1) Ask students to suggest which factors contribute to their sense of personal identity. (Answers will vary and may include ethnicity, religion, family, talents, tastes, etc.; encourage students to be specific—e.g. “my father” or “my taste in music.”) Distribute the “Roots of Identity” Student Organizer, and have each student list the top five “identity factors” in the left-hand column, ranked from 1 to 5, with 1 being the most important.
2) Explain that the table on the organizer suggests a number of primary sources for each identity factor. Allow students 2-3 minutes to determine and indicate on the organizer which sources account for each identity factor they’ve listed, from most to least influential (ranked 1 to 5 respectively).
3) Divide the class into groups of 4-5. Allow groups 10 minutes to discuss what they’ve written on their organizers and consider answers to the six questions at the bottom of the organizer.
4) After 10 minutes have passed, have each group offer their answer to one question for the class, and have every group answer the last question. Explain that there are no right or wrong answers here; this is simply an exercise to get everyone thinking about the different ways in which we come to develop our own senses of identity in the world, and the greater or lesser role played in that process by our communities, our families, our peers, and our own individual choices. Explain that the remainder of this lesson will be using video excerpts from the PBS series Finding Your Roots to explore how the actress Maggie Gyllenhaal has come to understand her own identity as a product of many different traditions and choices.
1) Based on the responses they gave on their organizers, ask students for a show of hands indicating how many of them would characterize their identities as being more about their own individual choices rather than family heritage or community membership. (Response will vary, but should be significant.) Explain that the episode of Finding Your Roots profiling Maggie Gyllenhaal also features the actor Robert Downey, Jr. While his story will not be explored in this lesson, the indifferent attitude of Downey’s parents to their own genealogy is not uncommon, and worth exploring. Provide a focus for the first video segment by asking what Downey knew about his family roots prior to meeting Dr. Gates. Play the clip “Starting Points” (Access the video segments for this lesson at the Video Segments Page.)
2) Pause at 01:57, after Gates offers highlights of Downey’s film career. Review the focus question: What did Robert Downey, Jr. know about his family’s origins prior to meeting Dr. Gates? (Very little beyond great grandparents, and even they were hazy.) Why does Downey think so little importance was placed on family roots in his household? (Downey describes his parents as “counterculture artist types” who didn’t think family origins counted for much.) Ask students why they think genealogy might be of little interest to “countercultural artist types.” (Accept all answers, but suggest that artists are often more concerned with inventing their own new identities than with passing on what’s come down to them from older generations, and that those who further identify as “countercultural” may go even further by actively rejecting family identities rooted in established social orders.) Tell students that they will be returning to the theme of counterculturalism later, but for now, provide a focus question for the remainder of the clip by asking what Maggie Gyllenhaal’s motivation is for learning about her roots? Resume playing “Starting Points” through to the end.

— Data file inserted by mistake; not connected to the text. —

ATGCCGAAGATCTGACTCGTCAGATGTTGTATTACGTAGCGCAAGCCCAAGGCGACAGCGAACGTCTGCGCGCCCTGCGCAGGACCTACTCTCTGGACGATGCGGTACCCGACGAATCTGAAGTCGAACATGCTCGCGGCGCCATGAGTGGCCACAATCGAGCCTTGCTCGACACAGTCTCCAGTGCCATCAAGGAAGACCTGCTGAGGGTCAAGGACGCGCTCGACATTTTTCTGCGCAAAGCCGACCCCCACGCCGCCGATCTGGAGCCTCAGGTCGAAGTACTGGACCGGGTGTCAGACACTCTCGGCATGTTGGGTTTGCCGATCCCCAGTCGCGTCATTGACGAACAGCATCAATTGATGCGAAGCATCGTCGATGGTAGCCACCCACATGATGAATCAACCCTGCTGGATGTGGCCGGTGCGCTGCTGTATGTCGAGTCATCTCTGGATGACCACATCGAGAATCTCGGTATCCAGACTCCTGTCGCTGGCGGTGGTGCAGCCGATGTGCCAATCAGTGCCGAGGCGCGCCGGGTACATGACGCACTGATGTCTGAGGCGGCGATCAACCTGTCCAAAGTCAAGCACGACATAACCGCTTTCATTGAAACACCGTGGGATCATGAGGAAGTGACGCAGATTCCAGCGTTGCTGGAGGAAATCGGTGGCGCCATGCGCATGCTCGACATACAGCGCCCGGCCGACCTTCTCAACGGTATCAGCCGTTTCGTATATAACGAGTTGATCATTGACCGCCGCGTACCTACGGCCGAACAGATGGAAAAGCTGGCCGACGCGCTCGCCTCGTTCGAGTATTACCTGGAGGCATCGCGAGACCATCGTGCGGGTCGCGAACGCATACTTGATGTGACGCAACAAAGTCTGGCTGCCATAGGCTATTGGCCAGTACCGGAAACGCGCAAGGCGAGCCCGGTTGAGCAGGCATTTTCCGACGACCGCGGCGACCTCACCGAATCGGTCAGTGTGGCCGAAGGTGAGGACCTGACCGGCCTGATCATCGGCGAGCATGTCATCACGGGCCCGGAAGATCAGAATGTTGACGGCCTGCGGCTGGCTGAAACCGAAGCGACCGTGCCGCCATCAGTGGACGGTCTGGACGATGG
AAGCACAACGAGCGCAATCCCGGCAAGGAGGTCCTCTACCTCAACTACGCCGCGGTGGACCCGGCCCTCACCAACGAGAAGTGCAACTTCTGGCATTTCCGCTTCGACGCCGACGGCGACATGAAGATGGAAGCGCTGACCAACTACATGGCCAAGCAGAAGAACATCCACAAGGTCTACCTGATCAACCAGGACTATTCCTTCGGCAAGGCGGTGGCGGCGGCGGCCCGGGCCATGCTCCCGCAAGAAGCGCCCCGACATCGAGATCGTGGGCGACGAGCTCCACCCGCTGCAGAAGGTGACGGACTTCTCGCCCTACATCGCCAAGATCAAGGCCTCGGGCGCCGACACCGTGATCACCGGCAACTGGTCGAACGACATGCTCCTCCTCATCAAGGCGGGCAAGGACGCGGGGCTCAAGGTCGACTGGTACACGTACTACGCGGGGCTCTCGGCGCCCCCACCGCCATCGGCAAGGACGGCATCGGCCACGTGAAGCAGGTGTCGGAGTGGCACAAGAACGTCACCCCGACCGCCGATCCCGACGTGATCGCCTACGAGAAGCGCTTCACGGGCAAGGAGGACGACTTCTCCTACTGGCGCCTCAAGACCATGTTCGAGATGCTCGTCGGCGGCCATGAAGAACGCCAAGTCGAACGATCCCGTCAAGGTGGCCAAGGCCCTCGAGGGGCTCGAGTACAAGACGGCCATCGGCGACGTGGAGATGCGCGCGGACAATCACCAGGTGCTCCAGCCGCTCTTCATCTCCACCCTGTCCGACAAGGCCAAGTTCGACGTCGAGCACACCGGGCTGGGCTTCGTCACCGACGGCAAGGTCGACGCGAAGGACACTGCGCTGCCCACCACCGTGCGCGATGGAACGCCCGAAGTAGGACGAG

3) Review the focus question: What is Maggie Gyllenhaal’s motivation for learning about her roots? (Being pregnant with her second daughter and thus now embedded in a longer family narrative, she’s interested in separating its facts from its fantasies.) Ask students if they think there might be some fantasy or fiction in their own family histories. (Accept all responses.) Explain that many of us have family stories which have been somewhat embellished over generations of retellings. Ask students why they think this is. (Accept all answers, but suggest that we all tend to remember and respond best to compelling family narratives—i.e. stories that tell us something about who we are and where we came from—and sometimes the literal truth is sacrificed in the name of a better narrative.) Provide a focus for the next video segment by asking to what Gyllenhaal attributes the professional ambition and accomplishment of her maternal grandmother and aunts. Play the clip “A Long Journey.” (Access the video segments for this lesson at the Video Segments Page.)
4) Review the focus question: To what does Gyllenhaal attribute the professional ambition and accomplishment of her maternal grandmother and aunts? (She suspects it came from the example of their hardworking immigrant father Benjamin Silbowitz, but is open to the possibly that it might be genetically inherited.) Based upon what they have just learned, ask students to describe how Gyllenhaal understands her family narrative on her mother’s side. (Gyllenhaal understands her maternal family narrative to begin with her Jewish great grandfather Benjamin Silbowitz, living under Tsarist Russian oppression; after emigrating from Russia to the Lower East Side of Manhattan in 1906, he worked in the garment trade until he was able to move to the Bronx and start a successful small business of his own; his daughter Ruth went on to become an accomplished professional in a time when few women worked; she in turn raised her daughter Naomi, who succeeded in the arts as a screenwriter, and who gave birth to two children who would grow up to be movie stars.) Ask students how they would describe this multi-generational narrative. (Accept all answers, but suggest that it is a compelling example of the classic American “rags to riches” immigrant success story.) Does Gyllenhaal seem proud of it? (She does; she points out that this narrative “is what I’ve heard a lot about.”)